Shekou at a Glance

Shekou is located at the southeastern section of Guangdong Province on Shenzhen Bay in the Pearl River Estuary. About twenty years ago, Shekou (Snake’s Mouth) was just another a quiet fishing village and farming community. The area began the “great leap forward” in 1979 when the People’s Government declared Shenzhen County a Special Economic Zone (SEZ). Along with several other areas, Shenzhen County was designated for business joint ventures with foreign partners. (Other Special Economic Zones are in Zhuhai bordering Macau, Shantou in eastern Guangdong Province, Xiamen in Fujian Province and Hainan Island). (‘Joint venture’ translates literally from the Chinese as “Same bed, different dreams”.)
The creation of the SEZ, the establishment of China Merchants Shekou Industrial Zone and arrival of the offshore oil industry ensured its rapid development in the 1980's and 1990’s. Major petroleum companies present in Shekou are British Petroleum, AGIP, Chevron, Texaco (CACT), Statoil, Devon and Phillips, as well as a variety of service related companies. Adding to the list of major international companies outside of the energy industry in the last few years are companies such as WalMart/Sam’s, Samsung, Compaq, IBM, Reebok, Daewoo, Carrefour and a variety of other manufacturing companies.
Shekou is divided into three areas: Shekou Industrial Zone, Chiwan Port, and Shekou Town, with China Merchants Holdings in charge of developing the Shekou Industrial Zone (SKIZ). The town is a blend of industrial complexes, office buildings, apartments, shops, residential areas, and hotels—including an attractive pedestrian zone of shops, bars and restaurants complete with a grounded cruise ship. Shenzhen/Shekou is a border town with Hong Kong, and its close proximity to Hong Kong means that it serves as the major gateway for trade between China and Hong Kong, and hence the rest of the world.
Access to the SEZ is restricted, and Chinese citizens require a special permit to enter the SEZ. As a result of the limited access and economic advantages, Chinese in the SEZ enjoy a standard of living considerably higher than the rest of the Mainland China.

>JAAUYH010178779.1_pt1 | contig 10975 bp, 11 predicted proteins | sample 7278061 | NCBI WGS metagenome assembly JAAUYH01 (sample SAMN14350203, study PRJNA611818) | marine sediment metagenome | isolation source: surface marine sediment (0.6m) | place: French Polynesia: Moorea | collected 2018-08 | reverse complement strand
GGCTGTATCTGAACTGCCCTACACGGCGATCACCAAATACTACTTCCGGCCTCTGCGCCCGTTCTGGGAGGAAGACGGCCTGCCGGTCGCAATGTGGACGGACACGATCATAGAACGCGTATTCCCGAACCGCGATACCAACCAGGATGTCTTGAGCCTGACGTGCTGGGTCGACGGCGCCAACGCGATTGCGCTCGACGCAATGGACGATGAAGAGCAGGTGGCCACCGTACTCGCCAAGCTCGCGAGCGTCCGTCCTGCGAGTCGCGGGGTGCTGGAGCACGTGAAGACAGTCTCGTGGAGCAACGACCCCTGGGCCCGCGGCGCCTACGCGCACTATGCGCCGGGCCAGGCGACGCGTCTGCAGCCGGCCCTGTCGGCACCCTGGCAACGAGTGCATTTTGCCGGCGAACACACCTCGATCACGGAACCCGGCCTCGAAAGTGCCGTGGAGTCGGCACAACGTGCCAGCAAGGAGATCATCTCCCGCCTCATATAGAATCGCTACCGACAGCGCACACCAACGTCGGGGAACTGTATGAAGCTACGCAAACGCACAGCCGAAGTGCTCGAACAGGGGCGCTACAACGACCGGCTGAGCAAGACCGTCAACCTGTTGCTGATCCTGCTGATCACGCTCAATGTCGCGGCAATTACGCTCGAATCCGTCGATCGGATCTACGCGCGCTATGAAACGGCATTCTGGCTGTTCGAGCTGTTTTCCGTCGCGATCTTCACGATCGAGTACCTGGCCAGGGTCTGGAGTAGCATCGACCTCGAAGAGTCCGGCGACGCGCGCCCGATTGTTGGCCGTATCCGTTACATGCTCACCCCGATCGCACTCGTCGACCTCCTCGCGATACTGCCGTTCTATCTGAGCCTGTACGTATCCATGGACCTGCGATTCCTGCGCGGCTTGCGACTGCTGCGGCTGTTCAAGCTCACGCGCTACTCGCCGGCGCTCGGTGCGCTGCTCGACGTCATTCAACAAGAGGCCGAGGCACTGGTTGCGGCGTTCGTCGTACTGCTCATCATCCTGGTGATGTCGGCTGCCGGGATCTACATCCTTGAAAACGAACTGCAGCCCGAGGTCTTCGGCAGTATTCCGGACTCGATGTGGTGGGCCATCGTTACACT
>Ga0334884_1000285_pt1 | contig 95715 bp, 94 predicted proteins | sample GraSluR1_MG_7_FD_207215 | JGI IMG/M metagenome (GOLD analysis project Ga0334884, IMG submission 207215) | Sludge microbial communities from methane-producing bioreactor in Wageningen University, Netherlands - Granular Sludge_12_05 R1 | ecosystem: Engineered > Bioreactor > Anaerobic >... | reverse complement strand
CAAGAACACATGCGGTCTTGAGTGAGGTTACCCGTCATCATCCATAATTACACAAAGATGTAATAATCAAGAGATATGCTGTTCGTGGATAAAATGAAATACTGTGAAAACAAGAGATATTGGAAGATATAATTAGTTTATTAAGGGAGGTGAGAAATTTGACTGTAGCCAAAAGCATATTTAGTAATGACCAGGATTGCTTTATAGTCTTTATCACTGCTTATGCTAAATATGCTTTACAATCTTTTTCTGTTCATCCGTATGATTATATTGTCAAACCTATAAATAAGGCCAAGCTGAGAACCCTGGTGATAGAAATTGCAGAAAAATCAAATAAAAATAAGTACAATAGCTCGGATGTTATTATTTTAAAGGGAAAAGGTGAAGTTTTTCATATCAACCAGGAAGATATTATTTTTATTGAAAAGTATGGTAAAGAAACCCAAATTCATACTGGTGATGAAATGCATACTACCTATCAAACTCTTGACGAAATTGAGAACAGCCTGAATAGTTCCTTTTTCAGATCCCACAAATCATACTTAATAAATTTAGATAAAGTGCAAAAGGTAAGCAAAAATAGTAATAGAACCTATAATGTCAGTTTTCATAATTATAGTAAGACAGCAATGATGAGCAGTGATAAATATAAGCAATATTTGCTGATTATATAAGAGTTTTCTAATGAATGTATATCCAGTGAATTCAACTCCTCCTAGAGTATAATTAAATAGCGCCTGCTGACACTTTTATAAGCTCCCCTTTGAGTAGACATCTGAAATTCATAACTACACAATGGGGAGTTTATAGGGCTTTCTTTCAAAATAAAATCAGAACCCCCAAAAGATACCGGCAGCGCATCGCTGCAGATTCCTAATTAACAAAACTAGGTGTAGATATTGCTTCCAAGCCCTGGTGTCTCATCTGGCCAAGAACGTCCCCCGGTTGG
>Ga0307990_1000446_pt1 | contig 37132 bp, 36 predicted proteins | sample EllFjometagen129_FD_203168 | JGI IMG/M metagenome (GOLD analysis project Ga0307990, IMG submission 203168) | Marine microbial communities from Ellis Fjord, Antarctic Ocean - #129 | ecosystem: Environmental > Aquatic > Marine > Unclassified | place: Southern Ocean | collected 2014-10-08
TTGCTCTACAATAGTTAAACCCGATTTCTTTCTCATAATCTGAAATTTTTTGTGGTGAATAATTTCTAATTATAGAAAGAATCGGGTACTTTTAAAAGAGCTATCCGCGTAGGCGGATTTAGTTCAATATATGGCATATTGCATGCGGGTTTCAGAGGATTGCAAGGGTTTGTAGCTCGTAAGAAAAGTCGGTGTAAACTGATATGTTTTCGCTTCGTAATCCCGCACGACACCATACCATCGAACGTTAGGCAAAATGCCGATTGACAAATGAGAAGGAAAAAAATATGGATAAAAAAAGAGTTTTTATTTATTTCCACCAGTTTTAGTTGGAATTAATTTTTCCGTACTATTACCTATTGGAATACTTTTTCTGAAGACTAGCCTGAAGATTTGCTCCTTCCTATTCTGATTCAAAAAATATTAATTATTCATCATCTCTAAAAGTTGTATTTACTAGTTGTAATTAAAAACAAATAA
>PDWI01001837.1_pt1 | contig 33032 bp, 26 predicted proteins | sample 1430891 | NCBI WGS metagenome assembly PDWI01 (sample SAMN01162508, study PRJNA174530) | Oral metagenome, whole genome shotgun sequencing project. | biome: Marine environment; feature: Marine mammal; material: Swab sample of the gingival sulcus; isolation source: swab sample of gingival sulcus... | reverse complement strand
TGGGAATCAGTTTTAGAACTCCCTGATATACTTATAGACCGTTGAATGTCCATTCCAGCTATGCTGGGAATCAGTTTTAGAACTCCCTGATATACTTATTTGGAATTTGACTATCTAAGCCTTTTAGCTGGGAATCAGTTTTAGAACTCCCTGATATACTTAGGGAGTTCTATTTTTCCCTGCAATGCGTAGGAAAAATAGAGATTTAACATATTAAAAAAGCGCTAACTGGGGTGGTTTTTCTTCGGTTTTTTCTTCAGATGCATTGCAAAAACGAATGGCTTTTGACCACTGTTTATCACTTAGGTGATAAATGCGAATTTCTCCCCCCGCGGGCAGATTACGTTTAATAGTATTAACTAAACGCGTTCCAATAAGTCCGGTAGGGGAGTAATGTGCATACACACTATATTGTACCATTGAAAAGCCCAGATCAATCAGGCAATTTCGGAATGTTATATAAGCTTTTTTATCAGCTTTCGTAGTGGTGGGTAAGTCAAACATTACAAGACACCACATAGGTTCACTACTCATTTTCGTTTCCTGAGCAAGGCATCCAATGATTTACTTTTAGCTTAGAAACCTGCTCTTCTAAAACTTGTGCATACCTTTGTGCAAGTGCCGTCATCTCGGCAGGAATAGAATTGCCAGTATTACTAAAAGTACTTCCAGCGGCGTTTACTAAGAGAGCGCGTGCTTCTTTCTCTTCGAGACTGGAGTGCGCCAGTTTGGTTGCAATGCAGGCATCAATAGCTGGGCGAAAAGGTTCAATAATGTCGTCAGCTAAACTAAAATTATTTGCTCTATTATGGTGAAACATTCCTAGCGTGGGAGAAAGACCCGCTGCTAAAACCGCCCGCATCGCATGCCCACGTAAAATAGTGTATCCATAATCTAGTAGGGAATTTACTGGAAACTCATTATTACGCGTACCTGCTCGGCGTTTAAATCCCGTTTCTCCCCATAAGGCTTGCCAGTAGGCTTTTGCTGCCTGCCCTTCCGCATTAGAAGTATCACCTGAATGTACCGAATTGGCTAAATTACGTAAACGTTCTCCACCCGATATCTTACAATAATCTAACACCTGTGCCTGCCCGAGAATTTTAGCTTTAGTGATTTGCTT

Shekou is less congested and more laid-back than its nearest neighbors of Shenzhen, Hong Kong, or Guangzhou (Canton), and when compared to other cities in China, is definitely more Western and practically devoid of any outward signs of Chinese culture. Most people nod heads in agreement that this is not the “real” China: the Great Wall, Forbidden City and The Last Emperor China. It is the real China of the 21st century!

Daily Life In Shekou

Shekou is a pleasant place to live, with most of the available amenities within walking distance. One of Shekou’s attractions is its close proximity to Hong Kong and Shenzhen, where one can experience the frenzied, speed of light pace of a big city—then leave it all behind for a calmer life style.
Tip: There are two good maps worth buying upon arrival. One is the Tourist Map of Shekou and the other is the Shenzhen Tourist Map which covers the huge Shenzhen County area. Both are available (sometimes) at the Nan Hai Hotel’s kiosk in the Shopping Arcade

People and Language

The majority of the 15+ million people of Guangdong Province are Han Chinese, with a sprinkling of minority groups. Over 80% of the people now living in the Shenzhen Economic Zone hail from elsewhere. While the official language of China is Mandarin (Putonghua), most natives of Guangdong Province speak Cantonese or Hakka dialects although many have also had several years of Putonghua in school.